Setting up Chrome Extensions for use with ES6

First time setup of Chrome Extensions can be painful if you’ve never done it before. Add to that setting them up for use with ES6 and you can end up spinning your wheels longer than writing code. I recently went through this while creating Reading List, which makes heavy use of ES6 as well as Ramda for the functional work. While Babel setup is fairly easy, the module loading presented some challenges. Having originally gone with SystemJS I faced a lot of difficulty in getting the tests to run. After switching to Webpack, for all the horror stories I had heard about it, the issues I was facing were resolved within the hour.

TLDR: You can see an example of the setup here https://github.com/coreyc/reading-list. It is somewhat barebones – intentionally – as so many JavaScript developers waste their time with tool configuration these days. This setup is meant to get you off the ground ASAP.

We’ll step through the setup as follows:

  • Transpiling – Babel
  • ES6 module bundling & loading – Webpack
  • Setting up the Chrome extension
  • Setting up unit tests

Transpiling – Babel

This part is pretty simple. Install the Babel tools we’ll need with the command below:

What does this install? Because Babel can compile several ECMAScript specs we need to install the preset for the version we want to use, in this case ES2015 (ES6). If we wanted ES7 we could install a preset for that too. We also need to install babel-loader so that we can integrate with Webpack. Lastly, babel-register is needed so that we can run our Mocha tests.

Next step is to tell Babel what presets we want to enable. Create a .babelrc config file if you haven’t already and add the following:

And of course if you want to use ES7 features you would add the ES7 preset to this config.

That takes care of Babel.

ES6 module bundling & loading – Webpack

We’ll be using the import / export statements from ES6, formatting our modules as ES6 rather than AMD or CommonJS. Webpack will bundle these modules up for loading in the browser. Install with:

Next we need to add a webpack.config.js file to the root of our project. Configure it like so:

The entry point for our app contains imports of the other files used in the project. It might look something like this:

bundle.js is the output of our modules after they’ve been run through Babel and Webpack. If you have any 3rd party libraries, include them in the externals property so that they won’t be included in the bundle. Otherwise all the code for that library will get bundled up and dramatically increase the file size.

From the command line, run the following in order to actually create the bundle and it’s source map:

Now we need to configure our npm run start command so that it does this bundling and serves up the files in one step. Add this to package.json:

That takes care of Webpack.

Setting up the Chrome extension

Chrome extensions have a config file of their own, manifest.json. Here’s the one from my project:

I won’t go into too much detail as this config can get really complex, but the main things to know are that you specify the icon, the HTML file you want to run when you click the extension icon, what Chrome API’s you need under permissions, then add your content scripts, which are scripts needed by the HTML file you specify. Disclaimer: you can also specify background scripts that run, but I did not make use of these. This setup is not tested for use with background scripts, although they may run just fine.

We take the bundle file output from Webpack and use it as our content script. An important thing to note is that you can specify when this file should run using "run_at". This is especially useful for when you need to use DOM events such as DOMContentLoaded, as extensions seem to block this event from firing. The "run_at" property is useful because it tells the script to execute when you specify, in this case at the start of the document load.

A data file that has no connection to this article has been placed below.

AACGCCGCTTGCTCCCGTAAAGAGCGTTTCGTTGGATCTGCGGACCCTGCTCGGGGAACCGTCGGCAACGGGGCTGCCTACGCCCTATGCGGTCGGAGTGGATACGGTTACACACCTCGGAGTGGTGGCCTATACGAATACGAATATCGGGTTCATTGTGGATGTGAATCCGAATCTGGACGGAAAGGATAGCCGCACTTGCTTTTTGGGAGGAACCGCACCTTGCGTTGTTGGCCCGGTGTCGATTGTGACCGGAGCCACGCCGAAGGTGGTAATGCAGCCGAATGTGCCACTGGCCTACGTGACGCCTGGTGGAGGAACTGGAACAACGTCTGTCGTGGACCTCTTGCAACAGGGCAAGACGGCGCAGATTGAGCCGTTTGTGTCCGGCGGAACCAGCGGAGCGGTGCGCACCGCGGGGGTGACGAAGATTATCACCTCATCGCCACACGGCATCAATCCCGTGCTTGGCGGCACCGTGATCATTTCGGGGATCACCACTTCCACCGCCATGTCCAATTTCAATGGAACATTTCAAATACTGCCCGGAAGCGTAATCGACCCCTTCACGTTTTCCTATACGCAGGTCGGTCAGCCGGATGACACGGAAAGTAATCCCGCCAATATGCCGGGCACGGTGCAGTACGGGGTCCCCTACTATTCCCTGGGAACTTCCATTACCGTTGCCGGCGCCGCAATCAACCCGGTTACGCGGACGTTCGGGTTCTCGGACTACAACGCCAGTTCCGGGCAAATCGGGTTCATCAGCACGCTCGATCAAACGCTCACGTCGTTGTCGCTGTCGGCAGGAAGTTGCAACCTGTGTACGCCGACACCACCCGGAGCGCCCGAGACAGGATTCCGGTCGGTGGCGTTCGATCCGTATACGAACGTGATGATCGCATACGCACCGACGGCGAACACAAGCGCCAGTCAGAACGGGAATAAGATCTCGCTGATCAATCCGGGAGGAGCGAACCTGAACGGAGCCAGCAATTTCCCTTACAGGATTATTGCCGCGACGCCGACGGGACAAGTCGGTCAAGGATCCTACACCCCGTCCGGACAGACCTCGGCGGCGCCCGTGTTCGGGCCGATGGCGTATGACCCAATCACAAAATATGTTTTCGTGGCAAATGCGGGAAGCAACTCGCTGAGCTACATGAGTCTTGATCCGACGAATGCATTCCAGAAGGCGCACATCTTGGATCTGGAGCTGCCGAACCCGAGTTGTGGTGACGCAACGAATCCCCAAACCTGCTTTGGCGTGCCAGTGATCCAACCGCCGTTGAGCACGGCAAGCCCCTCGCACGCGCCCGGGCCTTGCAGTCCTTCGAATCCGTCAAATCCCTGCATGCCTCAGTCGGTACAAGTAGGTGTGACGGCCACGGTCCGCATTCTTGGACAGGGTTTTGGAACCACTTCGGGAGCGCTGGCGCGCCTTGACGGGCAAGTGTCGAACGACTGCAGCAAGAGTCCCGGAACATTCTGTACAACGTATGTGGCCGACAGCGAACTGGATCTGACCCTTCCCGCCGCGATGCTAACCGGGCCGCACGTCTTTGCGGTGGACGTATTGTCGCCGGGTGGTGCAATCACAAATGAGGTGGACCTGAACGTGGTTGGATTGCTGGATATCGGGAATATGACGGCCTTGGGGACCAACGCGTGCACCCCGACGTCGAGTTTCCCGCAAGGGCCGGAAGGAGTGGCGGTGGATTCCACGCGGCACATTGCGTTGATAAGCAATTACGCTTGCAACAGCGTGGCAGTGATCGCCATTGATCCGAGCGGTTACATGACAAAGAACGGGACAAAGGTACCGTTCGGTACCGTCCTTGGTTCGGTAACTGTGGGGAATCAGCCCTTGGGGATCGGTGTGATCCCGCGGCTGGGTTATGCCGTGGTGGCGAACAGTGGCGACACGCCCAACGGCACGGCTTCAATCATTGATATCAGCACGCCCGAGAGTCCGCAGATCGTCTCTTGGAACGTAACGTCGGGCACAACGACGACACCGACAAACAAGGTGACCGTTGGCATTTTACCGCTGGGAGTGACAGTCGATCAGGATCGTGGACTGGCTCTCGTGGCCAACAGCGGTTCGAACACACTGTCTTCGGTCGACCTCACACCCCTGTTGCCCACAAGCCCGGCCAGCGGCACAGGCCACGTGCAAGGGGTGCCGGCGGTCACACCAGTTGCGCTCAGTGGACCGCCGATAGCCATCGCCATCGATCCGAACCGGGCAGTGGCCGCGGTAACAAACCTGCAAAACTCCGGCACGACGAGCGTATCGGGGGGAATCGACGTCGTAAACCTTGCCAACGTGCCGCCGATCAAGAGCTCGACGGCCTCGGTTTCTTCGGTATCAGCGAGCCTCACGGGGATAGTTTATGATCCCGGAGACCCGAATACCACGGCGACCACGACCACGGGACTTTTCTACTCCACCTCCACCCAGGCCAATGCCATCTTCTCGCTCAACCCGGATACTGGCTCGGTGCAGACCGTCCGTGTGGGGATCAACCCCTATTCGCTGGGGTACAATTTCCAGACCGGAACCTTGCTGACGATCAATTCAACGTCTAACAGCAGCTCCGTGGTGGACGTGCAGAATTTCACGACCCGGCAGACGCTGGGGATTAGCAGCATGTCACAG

Next we need to add the bundle file to our HTML:

A side note here: I had to add the Ramda library to the HTML even though it was specified in the Webpack config as an external library. Not sure if this is the correct way or not, but it works. YMMV.

That takes care of Chrome.

Setting up unit tests

Now we just need to set up our unit tests. If you don’t already have mocha installed, run npm install --save-dev mocha . Add this to the “scripts” property of the package.json file:

Most info you’ll find on setup will recommend
"test": "mocha --compilers js:babel-core/register test pattern here"
but this seems to be outdated and the Mocha docs recommend just using –require babel-register. From the docs:
“If your ES6 modules have extension .js, you can npm install –save-dev babel-register and use mocha –require babel-register; –compilers is only necessary if you need to specify a file extension.”

Run npm run test and watch your tests run.
That takes care of unit tests.

 

Why is `compose` right to left?

I’ve been working my way through the excellent Mostly Adequate Guide to Functional Programming recently. Although I’ve been working with compose for a bit now, I needed to review why it operates from right-to-left (also known as “right associative”). A review of mathematical theory will help answer this question.

Function Composition

functional composition

The image above is read as “g ∘ f”, or “g composed with f”, or “g-compose-f”. For example, (g ∘ f )(c) = #. If we change ‘c’ to ‘x’, this function would read as g(f(x)). As you’ll remember from high school algebra and composite functions, this means you plug in something for ‘x’, then plug that value into ‘f’, then plug that value into ‘g’. This evaluation occurs from right to left, hence why compose is right associative.

To illustrate compose, consider the following:
f(x) = 2x + 2 and g(x) = –x + 3, find (g o f)(1)
Solution:
(g o f)(1) = g(f(1))
f(1) = 2(1) + 2 = 4
g(4) = -4 + 3 = -1 (remember, 4 was return value of f(1))
…and -1 is our answer from this function composition.

Left to Right

Developers don’t always think in right-to-left fashion, so if you want the reverse pipe (or sequence depending on the library), is an alternative to compose that operates from left-to-right.

 

ES6: Mutability of ‘const’